Monthly Archives: March 2010
An update on Michael Spencer (the Internet Monk).
Hershael York writes about taking comfort in eschatology:
I often think we have missed the purpose of eschatology. We are not encouraged to be convinced of a system but to be comforted by a promise.
Christianity Today provides an excerpt from Holy Subversion, chapter 3 on Success:
Imagine interviewing for a church position today and saying, “I believe God wants us to be kingdom-focused and mission-minded. It could be that as we start to move into more intensive discipleship, we will shrink before we grow.”
Baptist Press provides a different excerpt from Holy Subversion, chapter 5 on Leisure:
Too often, we give lip service to seeking first the Kingdom, while our lives demonstrate pagan preoccupations. Structuring our free time in a God-honoring way means we will prioritize our leisure activities so that it is clear that Jesus is on the throne of our lives.
Check out this virtual choir:
American composer and conductor Eric Whitacre spliced together nearly 250 videos of individuals singing individual parts of “Lux Arumque.” He sent out the music, auditioned the singers, and then chose 250 of the submitted videos, which he spliced together to form this “virtual choir.”
I recently received a pre-release copy of Thabiti Anyabwile’s book, The Gospel for Muslims: An Encouragement to Share Christ with Confidence (Moody, 2010). Thabiti is a former Muslim who now serves as pastor of First Baptist Church of Grand Cayman in the Grand Cayman Islands. His book is a terrific reminder that the gospel is the power of God unto salvation, for Muslims too! I’m grateful that Thabiti agreed to stop by the blog today and answer a few questions about his book.
Trevin Wax: Tell us a little about your Muslim background.
Thabiti Anyabwile: I grew up in a nominally Christian home and community in North Carolina. From time to time we’d attend church, but I don’t remember that the gospel was clearly preached. And I certainly didn’t have ears to hear it if it was.
After being allowed to join the church and being “baptized” with no understanding of the gospel or testimony of conversion, I came to believe that Christianity was “pie in the sky” myth. My father left the family when I was about 14. Between his leaving, the anger that ensued, and my experience with nominal Christianity, I was quite primed to hardened my heart toward the Lord.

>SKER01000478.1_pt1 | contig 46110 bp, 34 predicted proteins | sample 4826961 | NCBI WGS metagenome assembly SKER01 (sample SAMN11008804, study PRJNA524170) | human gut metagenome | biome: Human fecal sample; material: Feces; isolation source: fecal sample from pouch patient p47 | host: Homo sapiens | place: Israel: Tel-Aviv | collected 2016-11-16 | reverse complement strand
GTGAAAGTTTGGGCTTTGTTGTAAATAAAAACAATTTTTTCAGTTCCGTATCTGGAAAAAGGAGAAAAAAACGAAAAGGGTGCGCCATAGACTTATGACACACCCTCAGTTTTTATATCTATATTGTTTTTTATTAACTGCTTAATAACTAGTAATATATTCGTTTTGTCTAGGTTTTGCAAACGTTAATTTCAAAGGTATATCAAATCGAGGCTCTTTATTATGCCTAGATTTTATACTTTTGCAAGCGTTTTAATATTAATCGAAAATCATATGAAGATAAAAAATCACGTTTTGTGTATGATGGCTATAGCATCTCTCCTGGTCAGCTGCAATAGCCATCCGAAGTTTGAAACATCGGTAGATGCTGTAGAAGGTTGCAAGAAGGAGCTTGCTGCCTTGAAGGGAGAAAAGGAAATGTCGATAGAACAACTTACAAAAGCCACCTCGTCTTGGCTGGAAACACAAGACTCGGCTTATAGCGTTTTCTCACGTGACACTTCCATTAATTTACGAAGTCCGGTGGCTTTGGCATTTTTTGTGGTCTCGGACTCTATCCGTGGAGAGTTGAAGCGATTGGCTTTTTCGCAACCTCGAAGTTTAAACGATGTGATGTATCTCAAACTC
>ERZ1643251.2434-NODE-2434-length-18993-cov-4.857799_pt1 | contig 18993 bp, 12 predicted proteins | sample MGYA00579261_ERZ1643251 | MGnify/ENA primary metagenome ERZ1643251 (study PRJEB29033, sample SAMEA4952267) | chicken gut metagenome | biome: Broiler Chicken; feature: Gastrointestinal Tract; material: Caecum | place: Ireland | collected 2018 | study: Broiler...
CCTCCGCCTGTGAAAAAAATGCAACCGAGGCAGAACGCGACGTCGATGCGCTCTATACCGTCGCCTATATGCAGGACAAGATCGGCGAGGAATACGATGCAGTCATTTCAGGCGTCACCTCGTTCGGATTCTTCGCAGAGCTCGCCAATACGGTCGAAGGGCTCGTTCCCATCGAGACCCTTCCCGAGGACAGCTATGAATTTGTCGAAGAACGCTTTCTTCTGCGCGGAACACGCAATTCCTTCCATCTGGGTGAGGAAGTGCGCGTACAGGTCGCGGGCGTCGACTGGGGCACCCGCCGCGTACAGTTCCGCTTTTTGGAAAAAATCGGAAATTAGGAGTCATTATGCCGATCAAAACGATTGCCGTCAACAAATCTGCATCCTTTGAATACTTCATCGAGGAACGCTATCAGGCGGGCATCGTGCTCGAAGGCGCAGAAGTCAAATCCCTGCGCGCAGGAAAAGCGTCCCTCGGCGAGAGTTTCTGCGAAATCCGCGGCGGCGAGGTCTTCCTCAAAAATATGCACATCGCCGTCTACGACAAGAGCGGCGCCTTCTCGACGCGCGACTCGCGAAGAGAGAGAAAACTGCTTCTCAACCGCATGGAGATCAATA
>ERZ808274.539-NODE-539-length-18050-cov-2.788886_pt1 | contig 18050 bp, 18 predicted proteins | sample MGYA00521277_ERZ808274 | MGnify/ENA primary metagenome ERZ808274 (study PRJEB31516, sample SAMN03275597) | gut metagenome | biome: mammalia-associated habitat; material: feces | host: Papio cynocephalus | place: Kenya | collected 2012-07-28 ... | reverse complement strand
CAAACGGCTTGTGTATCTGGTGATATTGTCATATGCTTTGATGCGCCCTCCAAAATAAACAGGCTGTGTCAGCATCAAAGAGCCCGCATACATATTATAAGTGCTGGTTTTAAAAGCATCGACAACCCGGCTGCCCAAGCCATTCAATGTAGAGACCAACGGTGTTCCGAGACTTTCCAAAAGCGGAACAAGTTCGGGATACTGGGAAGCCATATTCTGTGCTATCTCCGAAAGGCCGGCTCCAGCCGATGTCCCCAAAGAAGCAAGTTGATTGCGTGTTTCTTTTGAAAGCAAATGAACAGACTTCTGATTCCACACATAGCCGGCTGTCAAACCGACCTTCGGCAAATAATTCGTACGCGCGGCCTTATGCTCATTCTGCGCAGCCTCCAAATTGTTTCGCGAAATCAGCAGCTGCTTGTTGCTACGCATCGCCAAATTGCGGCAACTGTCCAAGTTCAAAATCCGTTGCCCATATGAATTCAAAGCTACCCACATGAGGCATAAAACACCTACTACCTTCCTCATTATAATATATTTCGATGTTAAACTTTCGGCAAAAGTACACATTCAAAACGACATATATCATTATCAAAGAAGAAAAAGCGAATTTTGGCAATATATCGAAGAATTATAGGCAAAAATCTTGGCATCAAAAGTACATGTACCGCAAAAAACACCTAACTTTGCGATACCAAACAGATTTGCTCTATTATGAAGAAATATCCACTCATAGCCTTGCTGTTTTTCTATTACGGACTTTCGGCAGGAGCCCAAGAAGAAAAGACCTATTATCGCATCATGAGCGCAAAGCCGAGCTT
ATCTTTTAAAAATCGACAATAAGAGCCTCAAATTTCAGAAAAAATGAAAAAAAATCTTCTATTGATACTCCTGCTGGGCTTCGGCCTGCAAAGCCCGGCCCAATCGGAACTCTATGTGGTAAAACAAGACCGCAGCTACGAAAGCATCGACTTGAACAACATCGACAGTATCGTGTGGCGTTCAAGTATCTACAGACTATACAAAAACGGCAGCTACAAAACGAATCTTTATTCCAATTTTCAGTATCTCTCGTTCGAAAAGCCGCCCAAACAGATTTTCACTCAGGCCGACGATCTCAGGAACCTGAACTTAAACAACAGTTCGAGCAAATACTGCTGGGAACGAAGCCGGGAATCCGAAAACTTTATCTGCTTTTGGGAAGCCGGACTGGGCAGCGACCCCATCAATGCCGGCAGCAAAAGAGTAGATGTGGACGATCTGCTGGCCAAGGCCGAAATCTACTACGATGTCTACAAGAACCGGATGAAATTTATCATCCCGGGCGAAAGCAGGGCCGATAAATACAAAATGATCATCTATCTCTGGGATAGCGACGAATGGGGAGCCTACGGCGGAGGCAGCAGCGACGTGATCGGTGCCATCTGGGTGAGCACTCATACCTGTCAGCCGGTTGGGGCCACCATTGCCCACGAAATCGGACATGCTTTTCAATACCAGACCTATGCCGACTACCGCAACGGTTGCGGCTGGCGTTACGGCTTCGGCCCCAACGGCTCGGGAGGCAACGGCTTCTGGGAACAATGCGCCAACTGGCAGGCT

My freshman year in college, I met a number of men on campus who were clean cut, upright, spoke boldly about loving your families and contributing to community, and the need to submit to God. It was the first time I’d seen that many …
Fascinating interview with Tullian Tchividjian. I especially like this insight from Tullian:
Segregation is the biggest danger that shows up inside the church when the gospel is not grasped. Since the gospel is the good news that God reconciles us not only to himself but also to one another, the church should be breaking down barriers, not erecting them. God intends the church to be demonstrating for the watching world what community looks like when the reconciling power of the gospel is at work.
Composed of Internet entrepreneurs, creators of award-winning television shows, community organizers and nonprofit leaders, these “Rebooters” are people who typically have their cell phones glued to their palms. Several of them go so far as to say they have an addiction to their devices.
They pledged to observe 24 hours of freedom from their devices this past weekend: a National Day of Unplugging, lasting from sundown Friday to sundown Saturday, the Jewish Sabbath.
3 reasons why disciplining your children is harder than punishment:
The other day I asked a friend of mine who also has 3 young children how much time, as a percentage, he spends in disciplining his kids. “85%” was the answer he gave. My response?
“Really? That little?
Denny Burk reviews In the Land of Believers, the chronicle of one reporter’s journey to Thomas Road Baptist Church.